96% of participants reported a positive impact of cash assistance and program participation on meeting personal economic security/resiliency goals. Goals of participants included:

  • building, advancing, and obtaining careers
  • stability
  • accomplishments and advancements for personal business
  • saving money
  • pay off debts and loans
  • complete or go back to school to then build a career

WINcome grants make it possible for women to progress toward their goals, unlocking freedom to define their futures.

Outcome #2: Increase access to economic opportunities & services for women, including access to child care, education, and job training

94% of participants stated cash assistance from a grant partner helped them to access economic opportunities they couldn’t otherwise access. For example, women entrepreneurs working with grantee partner Community Center for Wealth Building acquired kitchen equipment and supplies for their catering businesses.

Outcome #3: Women’s basic needs are met and crises are mitigated

A crisis or emergency looks and feels varied for each woman, individual, and family. Participants used cash assistance to help with various expenses for various reasons, including unplanned expenses, off-setting lost income, off-setting lost benefits, and easing financial pressure. Dispelling the myth that people won’t make good choices with cash assistance programs, the most common uses of cash assistance through WINcome included:

  • food (604 participants)
  • transportation (458)
  • rent or mortgage (185)
  • clothing (160)

In addition, grantee partner The Gathering Place reported that about half of their clients used the funds to obtain vital documents, while grantee partner The Senior Hub revealed the most common use of cash assistance was to cover health insurance copays for themselves and their dependents.

In addition to the financial support, participants reported that receiving cash assistance made them feel less stress and anxiety, increased motivation, and feeling valued.

“It’s a ‘real deal’ program,” said Cheryl, a participant who is gaining remote caretaking skills with other women over 50 years old through The Senior Hub, as well as accessing flexible cash assistance. “When you know someone is investing in you, it changes how you see yourself.”

Outcome #4: Develop women’s skill to stabilize and become economically resilient

While it was not an expectation of the WINcome program for grant partners to focus on skill building, several direct service grant partners offered programs and services related to building economic security and resiliency through personal and or business skills in addition to cash assistance.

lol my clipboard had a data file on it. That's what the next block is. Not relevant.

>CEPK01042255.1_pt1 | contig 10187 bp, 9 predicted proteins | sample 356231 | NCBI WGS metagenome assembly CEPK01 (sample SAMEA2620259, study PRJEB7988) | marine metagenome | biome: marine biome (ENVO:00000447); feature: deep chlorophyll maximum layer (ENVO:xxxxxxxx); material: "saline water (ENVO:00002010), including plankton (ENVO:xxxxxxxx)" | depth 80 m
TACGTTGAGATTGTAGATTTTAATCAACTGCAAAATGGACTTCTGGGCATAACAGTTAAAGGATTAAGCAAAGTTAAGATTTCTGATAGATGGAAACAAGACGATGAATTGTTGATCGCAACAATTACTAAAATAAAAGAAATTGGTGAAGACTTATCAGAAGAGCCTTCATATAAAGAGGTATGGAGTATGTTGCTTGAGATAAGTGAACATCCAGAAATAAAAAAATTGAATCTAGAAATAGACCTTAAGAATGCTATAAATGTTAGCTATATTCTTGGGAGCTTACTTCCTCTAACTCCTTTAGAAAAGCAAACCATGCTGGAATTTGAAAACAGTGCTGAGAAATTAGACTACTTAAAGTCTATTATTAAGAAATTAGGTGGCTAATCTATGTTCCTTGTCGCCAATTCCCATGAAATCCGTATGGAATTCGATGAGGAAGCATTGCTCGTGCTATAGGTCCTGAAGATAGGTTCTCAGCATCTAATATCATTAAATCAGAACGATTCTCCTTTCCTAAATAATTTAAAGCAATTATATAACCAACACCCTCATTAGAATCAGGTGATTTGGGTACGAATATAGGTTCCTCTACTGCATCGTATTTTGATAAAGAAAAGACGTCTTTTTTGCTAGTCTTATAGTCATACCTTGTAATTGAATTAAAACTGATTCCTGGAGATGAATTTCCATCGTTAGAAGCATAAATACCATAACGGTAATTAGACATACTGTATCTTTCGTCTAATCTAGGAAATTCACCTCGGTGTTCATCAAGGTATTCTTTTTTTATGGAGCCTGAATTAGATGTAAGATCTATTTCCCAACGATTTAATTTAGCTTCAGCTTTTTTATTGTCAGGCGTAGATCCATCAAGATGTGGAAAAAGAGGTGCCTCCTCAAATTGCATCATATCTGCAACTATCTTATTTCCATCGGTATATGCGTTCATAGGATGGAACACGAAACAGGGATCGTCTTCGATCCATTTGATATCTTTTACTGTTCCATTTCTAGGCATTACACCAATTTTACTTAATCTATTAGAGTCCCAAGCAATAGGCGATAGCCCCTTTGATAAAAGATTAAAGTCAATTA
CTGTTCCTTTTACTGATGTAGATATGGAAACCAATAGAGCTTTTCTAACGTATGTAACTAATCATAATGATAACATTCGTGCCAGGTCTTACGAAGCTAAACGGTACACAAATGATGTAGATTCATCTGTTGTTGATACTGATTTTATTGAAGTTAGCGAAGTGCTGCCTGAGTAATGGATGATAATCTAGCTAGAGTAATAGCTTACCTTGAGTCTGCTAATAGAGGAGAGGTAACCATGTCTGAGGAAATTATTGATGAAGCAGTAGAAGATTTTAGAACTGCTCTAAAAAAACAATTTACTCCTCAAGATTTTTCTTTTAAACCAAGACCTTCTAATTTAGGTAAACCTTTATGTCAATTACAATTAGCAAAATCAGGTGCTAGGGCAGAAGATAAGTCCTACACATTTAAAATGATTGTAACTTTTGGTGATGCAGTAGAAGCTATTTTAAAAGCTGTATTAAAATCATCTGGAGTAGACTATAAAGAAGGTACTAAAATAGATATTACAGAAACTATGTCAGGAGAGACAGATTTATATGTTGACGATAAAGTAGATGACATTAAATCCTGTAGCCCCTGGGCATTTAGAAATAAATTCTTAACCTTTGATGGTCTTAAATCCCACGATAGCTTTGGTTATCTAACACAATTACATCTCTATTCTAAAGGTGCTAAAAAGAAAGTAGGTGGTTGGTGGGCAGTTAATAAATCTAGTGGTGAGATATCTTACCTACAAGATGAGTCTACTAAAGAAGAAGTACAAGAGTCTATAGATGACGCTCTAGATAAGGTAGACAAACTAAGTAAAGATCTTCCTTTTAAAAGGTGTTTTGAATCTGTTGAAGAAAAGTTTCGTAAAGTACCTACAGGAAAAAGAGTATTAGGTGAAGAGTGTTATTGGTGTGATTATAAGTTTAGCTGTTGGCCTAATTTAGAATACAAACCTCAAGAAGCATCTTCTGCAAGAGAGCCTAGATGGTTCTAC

92% of participants reported they had more resources to develop skills, while 85% said because they received cash assistance, they have more time to focus on becoming economically secure.

Outcome #5: Priority policy & systems change issues are identified that center those most impacted

To better understand the most important issues within various communities served, several direct service grant partners asked participants to share the issues that matter most to their economic security and resiliency. 83% of the public policy respondents agreed that their organization has meaningful opportunities to listen directly to women. Among the top answers were housing, employment, transportation, and business sustainability/growth.

“Throughout the year, we conducted many different listening sessions to help inform our economic security policy agenda,” said a staff member of grantee partner Colorado Center on Law and Policy.

Outcome #6: The Community is informed about public policy and systems change issues related to economic security and solutions for women, women of color, and women with disabilities

Public policy grantee partners held various meetings, events, and opportunities to inform and engage community members, including policy makers, about issues related to the economic security of women. They held more than 200 meetings with more than 2,000 attendees. In addition, more than 1,000 community members participated in community organizing efforts to address issues related to the economic security of women.